Allen Pinkham Sr. remembers 30-pound salmon jumping in the tumult of Celilo Falls, 50 years ago. As a boy, Pinkham traveled from the Nez Perce Reservation in northern Idaho to Celilo Falls on the Columbia River, for the spring and summer salmon runs. Many Nez Perce gathered on the banks to catch the big fish and conduct religious ceremonies. "They would drum and sing to the Creator," Pinkham says, "giving thanks for the salmon."
The Nez Perce still rely on salmon. Pinkham and his kids fish on Idaho rivers every summer, sometimes netting enough to bring home a hundred pounds or more of salmon meat. They eat it year-round, smoke or freeze some, and "give the extra to the tribal elders," Pinkham says.
Yet dams, thousands of irrigation diversions, and streams silted up from heavy logging have caused many salmon runs to fade. The Dalles Dam, built in 1957, drowned Celilo Falls under a reservoir, and now stalls migrating salmon. Faced with such changes, the Nez Perce have become leaders in the fight to save the fish.
Now the tribe may be close to a major victory — a $193 million deal with the federal government and Idaho’s government. It would net the tribe cash, land and water, and some say it would help save salmon. Yet Pinkham, who was tribal chairman during the 1980s, says the agreement "is not the correct thing to do."
Tribe wields major influence
The Nez Perce tribe has only about 3,600 members, but they influence management of wildlife, including wolves, beyond their 100,000 acres of tribal land (HCN, 1/24/05: Feds to hand wolves to states). Their leverage on salmon issues comes from an 1855 treaty: In exchange for surrendering their claim to millions of acres of land in the Northwest, it guaranteed them fishing rights on those lands. The Nez Perce believe this means they have a right to healthy salmon runs — and water flows to support those runs — throughout the Snake River system, including the Salmon and Clearwater rivers.
Trying to make that idea a reality, the tribe filed thousands of water claims in the Snake River Basin Adjudication, an ongoing formalization of water rights held by farmers, hydropower companies and cities. State District Court Judge Barry Wood rejected the tribe’s claims in 1999, but many experts believed the tribe would prevail in Idaho’s Supreme Court or in federal court. So irrigators and other water users negotiated with the tribe’s lawyers and scientists to hammer out the Snake River Water Rights Agreement. Congress approved the deal last November, but it won’t take effect unless the Idaho Legislature and the tribe approve it by March 31.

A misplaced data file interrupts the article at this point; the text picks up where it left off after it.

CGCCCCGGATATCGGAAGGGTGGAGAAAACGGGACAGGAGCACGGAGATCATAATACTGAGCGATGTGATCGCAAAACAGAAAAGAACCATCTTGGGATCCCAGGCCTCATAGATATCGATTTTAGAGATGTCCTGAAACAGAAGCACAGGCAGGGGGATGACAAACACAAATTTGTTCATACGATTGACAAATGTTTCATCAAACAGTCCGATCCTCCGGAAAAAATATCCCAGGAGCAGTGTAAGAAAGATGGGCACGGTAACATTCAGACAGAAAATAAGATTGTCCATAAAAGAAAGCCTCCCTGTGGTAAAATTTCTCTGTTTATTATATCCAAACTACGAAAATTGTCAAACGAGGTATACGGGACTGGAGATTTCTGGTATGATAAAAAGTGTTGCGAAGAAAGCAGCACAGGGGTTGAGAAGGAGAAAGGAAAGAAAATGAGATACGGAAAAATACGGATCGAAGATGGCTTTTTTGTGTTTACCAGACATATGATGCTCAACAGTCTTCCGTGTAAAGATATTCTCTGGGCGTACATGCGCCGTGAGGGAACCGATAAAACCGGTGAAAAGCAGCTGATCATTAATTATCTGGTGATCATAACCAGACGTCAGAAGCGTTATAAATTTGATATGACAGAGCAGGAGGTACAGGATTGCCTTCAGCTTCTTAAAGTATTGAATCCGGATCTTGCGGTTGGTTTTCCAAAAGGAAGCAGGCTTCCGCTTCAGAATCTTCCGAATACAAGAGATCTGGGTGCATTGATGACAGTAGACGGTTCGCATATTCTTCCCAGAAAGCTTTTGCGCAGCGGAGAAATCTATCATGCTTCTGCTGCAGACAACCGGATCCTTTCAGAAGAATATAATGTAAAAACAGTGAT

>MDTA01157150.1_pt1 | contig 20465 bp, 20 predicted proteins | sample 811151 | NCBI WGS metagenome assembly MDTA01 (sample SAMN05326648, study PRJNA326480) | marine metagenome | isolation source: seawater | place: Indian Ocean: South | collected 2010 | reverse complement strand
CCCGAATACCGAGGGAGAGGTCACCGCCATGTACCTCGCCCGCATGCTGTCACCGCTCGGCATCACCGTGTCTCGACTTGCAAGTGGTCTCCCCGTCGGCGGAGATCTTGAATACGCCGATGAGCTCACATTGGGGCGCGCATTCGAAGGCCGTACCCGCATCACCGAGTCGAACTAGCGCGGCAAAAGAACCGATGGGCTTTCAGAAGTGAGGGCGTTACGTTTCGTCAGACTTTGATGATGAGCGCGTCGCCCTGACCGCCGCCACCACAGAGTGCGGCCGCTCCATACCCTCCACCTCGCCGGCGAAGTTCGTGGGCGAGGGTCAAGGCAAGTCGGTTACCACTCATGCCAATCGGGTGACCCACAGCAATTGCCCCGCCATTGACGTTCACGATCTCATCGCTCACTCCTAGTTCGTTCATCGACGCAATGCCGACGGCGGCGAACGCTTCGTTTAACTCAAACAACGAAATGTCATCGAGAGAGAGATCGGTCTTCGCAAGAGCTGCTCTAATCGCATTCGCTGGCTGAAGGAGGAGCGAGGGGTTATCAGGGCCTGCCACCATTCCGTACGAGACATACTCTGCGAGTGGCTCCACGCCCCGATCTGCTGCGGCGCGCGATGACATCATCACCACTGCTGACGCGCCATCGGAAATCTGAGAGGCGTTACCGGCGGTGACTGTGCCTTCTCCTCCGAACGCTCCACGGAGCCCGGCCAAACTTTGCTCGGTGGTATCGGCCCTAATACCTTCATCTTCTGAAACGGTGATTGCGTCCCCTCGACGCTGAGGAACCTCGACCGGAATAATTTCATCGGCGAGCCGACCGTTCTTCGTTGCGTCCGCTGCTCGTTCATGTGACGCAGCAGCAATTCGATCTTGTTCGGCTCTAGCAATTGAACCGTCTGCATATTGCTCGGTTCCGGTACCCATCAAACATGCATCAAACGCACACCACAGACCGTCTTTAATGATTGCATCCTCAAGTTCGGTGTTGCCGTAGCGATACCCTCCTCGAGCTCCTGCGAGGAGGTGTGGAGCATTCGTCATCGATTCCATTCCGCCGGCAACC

Under the agreement, the tribe would get $93 million in federal money for economic development and habitat improvement over the next 30 years. It would also get about 12,000 acres of federal land, 50,000 acre-feet of water per year from the Clearwater River to use for farming or development, and management authority at two federal fish hatcheries.
Another $11 million in federal money would go to the federal Bureau of Reclamation, to buy 60,000 acre-feet of water from farmers. That water would help the Bureau meet an important goal: releasing at least 427,000 acre-feet per year from its Snake River reservoirs to aid salmon migration. NOAA Fisheries set the goal in 1992, but because of drought, the Bureau hasn’t met it since 2000.
The agreement would also establish a $38 million trust fund to pay ranchers and other landowners who help salmon by doing things like restoring water to dry streams. And the tribe and the state Water Resources Board would set minimum flows on about 200 streams that are important salmon habitat.
Dan McCool, a University of Utah political science professor who’s studied more than a dozen Indian water settlements, says this one is particularly notable for having innovative environmental measures, a huge pot of money, and an unprecedented amount of federal land "returned" to the tribe.
Settlement may not be enough for salmon
Gov. Dirk Kempthorne, R, and many industries support the deal. They want the tribe’s claims settled so they can focus on Idaho’s worsening water shortages, which are another huge issue in the Legislature. The Legislature will probably approve the proposal.
But the Nez Perce are worried about loopholes. While the agreement promises in-stream flows for fish, the flows aren’t legally guaranteed and would be considered subordinate to future water claims by farmers and developers.
The Nez Perce, and nontribal environmentalists and biologists, say the deal won’t solve Idaho’s salmon crisis, either. Even releasing the full ration of water dedicated for salmon — 427,000 acre-feet plus the additional 60,000 acre-feet — would boost the Snake River’s flow by only a small fraction. Critics still think the best way to help salmon is to remove the four dams on the Lower Snake River that impede migration (HCN, 10/11/04: Dams will stand, salmon be damned).
Pinkham and other critics want the tribe’s full membership to vote on the proposal. But the deal’s other favorable terms mean that the nine elected members of the Tribal Executive Committee will probably approve it without putting it to a general vote. "This settlement isn’t a celebration," says Greg Haller, a hydrologist and the tribe’s Snake River Basin Adjudication coordinator. "Settlements rarely are."
The author is HCN’s editor in the field. Rocky Barker of the Idaho Statesman contributed to this story.